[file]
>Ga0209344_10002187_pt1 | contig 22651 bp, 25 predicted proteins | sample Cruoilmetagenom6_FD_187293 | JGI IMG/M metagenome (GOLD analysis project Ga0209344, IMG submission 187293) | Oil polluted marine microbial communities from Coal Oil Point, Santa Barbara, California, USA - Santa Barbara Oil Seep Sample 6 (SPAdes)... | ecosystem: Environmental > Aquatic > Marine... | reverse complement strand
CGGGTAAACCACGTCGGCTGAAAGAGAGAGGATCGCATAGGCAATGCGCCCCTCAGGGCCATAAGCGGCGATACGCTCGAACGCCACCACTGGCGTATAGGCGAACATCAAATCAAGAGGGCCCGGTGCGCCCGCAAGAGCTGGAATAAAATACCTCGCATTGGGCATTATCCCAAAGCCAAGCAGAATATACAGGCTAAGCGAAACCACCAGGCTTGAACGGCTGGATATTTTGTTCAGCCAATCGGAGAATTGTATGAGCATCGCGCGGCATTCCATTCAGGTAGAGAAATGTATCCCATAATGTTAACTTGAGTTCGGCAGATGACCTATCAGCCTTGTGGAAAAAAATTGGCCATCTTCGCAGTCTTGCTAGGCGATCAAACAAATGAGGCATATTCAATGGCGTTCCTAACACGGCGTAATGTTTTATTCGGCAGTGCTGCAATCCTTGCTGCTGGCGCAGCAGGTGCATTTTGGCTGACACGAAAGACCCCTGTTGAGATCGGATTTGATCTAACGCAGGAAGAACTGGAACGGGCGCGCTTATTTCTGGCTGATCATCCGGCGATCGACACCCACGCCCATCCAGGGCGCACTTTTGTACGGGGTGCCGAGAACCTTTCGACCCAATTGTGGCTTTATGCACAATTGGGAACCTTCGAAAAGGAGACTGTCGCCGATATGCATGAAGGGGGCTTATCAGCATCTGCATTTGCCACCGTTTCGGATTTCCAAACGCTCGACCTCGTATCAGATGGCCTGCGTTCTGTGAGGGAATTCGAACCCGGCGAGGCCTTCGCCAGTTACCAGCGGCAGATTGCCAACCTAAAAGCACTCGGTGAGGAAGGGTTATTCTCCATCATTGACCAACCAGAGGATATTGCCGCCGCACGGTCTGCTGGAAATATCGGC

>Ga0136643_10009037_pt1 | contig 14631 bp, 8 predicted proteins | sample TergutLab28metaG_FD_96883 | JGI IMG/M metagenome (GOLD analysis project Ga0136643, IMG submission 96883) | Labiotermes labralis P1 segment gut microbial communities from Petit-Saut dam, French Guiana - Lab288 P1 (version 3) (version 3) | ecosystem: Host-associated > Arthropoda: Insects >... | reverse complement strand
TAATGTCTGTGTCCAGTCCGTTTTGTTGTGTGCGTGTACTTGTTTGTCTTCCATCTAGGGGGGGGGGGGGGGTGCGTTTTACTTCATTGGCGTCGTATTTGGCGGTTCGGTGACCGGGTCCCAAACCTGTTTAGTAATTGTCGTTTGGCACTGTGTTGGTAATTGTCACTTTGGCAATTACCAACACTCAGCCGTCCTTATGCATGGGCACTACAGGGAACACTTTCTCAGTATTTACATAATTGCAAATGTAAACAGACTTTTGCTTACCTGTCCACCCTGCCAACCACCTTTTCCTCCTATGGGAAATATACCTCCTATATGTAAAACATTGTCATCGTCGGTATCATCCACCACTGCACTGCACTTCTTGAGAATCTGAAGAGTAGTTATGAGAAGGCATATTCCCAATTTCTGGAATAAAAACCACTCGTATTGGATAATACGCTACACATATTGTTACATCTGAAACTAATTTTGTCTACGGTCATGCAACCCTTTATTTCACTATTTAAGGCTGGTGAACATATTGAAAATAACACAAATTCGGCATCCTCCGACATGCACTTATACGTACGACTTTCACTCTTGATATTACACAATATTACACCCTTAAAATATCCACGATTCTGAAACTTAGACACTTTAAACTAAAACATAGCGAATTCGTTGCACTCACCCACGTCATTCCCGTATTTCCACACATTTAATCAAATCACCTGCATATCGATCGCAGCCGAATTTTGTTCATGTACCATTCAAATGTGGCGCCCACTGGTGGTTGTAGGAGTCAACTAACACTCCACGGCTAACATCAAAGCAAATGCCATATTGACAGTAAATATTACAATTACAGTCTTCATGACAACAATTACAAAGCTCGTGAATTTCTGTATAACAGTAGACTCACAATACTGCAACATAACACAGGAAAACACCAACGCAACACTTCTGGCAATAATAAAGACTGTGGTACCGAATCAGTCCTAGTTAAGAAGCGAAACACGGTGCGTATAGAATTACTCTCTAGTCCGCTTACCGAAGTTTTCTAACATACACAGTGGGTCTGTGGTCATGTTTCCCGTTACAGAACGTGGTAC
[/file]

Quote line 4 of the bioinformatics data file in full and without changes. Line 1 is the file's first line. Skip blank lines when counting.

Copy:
TAATGTCTGTGTCCAGTCCGTTTTGTTGTGTGCGTGTACTTGTTTGTCTTCCATCTAGGGGGGGGGGGGGGGTGCGTTTTACTTCATTGGCGTCGTATTTGGCGGTTCGGTGACCGGGTCCCAAACCTGTTTAGTAATTGTCGTTTGGCACTGTGTTGGTAATTGTCACTTTGGCAATTACCAACACTCAGCCGTCCTTATGCATGGGCACTACAGGGAACACTTTCTCAGTATTTACATAATTGCAAATGTAAACAGACTTTTGCTTACCTGTCCACCCTGCCAACCACCTTTTCCTCCTATGGGAAATATACCTCCTATATGTAAAACATTGTCATCGTCGGTATCATCCACCACTGCACTGCACTTCTTGAGAATCTGAAGAGTAGTTATGAGAAGGCATATTCCCAATTTCTGGAATAAAAACCACTCGTATTGGATAATACGCTACACATATTGTTACATCTGAAACTAATTTTGTCTACGGTCATGCAACCCTTTATTTCACTATTTAAGGCTGGTGAACATATTGAAAATAACACAAATTCGGCATCCTCCGACATGCACTTATACGTACGACTTTCACTCTTGATATTACACAATATTACACCCTTAAAATATCCACGATTCTGAAACTTAGACACTTTAAACTAAAACATAGCGAATTCGTTGCACTCACCCACGTCATTCCCGTATTTCCACACATTTAATCAAATCACCTGCATATCGATCGCAGCCGAATTTTGTTCATGTACCATTCAAATGTGGCGCCCACTGGTGGTTGTAGGAGTCAACTAACACTCCACGGCTAACATCAAAGCAAATGCCATATTGACAGTAAATATTACAATTACAGTCTTCATGACAACAATTACAAAGCTCGTGAATTTCTGTATAACAGTAGACTCACAATACTGCAACATAACACAGGAAAACACCAACGCAACACTTCTGGCAATAATAAAGACTGTGGTACCGAATCAGTCCTAGTTAAGAAGCGAAACACGGTGCGTATAGAATTACTCTCTAGTCCGCTTACCGAAGTTTTCTAACATACACAGTGGGTCTGTGGTCATGTTTCCCGTTACAGAACGTGGTAC